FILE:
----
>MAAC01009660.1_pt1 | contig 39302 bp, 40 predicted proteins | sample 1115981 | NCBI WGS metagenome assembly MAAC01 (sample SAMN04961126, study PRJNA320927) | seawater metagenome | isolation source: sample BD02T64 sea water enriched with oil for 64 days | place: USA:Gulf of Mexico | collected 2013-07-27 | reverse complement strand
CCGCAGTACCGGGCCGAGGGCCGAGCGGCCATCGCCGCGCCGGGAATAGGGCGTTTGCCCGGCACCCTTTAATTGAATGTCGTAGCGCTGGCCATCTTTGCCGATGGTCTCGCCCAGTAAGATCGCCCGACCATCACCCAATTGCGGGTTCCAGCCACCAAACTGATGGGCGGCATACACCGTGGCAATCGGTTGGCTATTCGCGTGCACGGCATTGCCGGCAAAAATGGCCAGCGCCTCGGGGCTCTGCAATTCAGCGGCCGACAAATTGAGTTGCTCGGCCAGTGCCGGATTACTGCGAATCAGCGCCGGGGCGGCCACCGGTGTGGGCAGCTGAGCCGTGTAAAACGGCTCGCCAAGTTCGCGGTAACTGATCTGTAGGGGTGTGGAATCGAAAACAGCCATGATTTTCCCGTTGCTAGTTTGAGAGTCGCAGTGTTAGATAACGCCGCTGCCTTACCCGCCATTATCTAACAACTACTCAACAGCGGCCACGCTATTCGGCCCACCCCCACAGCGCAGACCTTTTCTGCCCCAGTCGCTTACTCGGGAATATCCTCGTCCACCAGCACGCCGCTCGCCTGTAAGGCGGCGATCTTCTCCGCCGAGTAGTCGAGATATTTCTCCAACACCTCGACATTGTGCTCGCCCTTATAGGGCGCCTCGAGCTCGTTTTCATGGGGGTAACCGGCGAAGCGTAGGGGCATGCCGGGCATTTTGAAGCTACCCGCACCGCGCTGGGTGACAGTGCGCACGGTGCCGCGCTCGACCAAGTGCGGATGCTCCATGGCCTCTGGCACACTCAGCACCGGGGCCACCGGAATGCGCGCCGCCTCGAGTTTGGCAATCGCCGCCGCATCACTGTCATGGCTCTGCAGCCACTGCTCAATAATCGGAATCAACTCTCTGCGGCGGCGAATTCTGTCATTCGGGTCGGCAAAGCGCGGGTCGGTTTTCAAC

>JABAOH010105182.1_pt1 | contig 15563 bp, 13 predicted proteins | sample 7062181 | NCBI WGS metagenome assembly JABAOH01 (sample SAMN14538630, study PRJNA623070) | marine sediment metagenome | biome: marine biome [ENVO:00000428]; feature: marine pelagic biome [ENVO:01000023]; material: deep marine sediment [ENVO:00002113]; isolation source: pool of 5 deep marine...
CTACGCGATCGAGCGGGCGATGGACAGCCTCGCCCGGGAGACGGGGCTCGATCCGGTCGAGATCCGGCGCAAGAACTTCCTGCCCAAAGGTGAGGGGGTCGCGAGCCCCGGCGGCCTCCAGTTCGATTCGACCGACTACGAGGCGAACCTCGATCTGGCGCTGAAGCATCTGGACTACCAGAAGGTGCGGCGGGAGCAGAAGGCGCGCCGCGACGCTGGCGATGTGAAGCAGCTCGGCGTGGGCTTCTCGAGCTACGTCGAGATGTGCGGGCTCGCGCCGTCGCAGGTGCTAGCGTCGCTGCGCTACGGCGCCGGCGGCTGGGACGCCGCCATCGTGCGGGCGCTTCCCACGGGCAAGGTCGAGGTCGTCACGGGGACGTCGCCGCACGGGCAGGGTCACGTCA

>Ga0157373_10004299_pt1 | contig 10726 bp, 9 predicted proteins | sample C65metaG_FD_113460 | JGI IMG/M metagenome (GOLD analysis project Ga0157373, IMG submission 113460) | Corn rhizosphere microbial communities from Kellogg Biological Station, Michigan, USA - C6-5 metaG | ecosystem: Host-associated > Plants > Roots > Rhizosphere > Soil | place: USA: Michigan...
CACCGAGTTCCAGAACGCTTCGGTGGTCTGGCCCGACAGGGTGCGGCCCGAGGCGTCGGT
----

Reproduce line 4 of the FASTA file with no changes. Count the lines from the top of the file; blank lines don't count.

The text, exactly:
CTACGCGATCGAGCGGGCGATGGACAGCCTCGCCCGGGAGACGGGGCTCGATCCGGTCGAGATCCGGCGCAAGAACTTCCTGCCCAAAGGTGAGGGGGTCGCGAGCCCCGGCGGCCTCCAGTTCGATTCGACCGACTACGAGGCGAACCTCGATCTGGCGCTGAAGCATCTGGACTACCAGAAGGTGCGGCGGGAGCAGAAGGCGCGCCGCGACGCTGGCGATGTGAAGCAGCTCGGCGTGGGCTTCTCGAGCTACGTCGAGATGTGCGGGCTCGCGCCGTCGCAGGTGCTAGCGTCGCTGCGCTACGGCGCCGGCGGCTGGGACGCCGCCATCGTGCGGGCGCTTCCCACGGGCAAGGTCGAGGTCGTCACGGGGACGTCGCCGCACGGGCAGGGTCACGTCA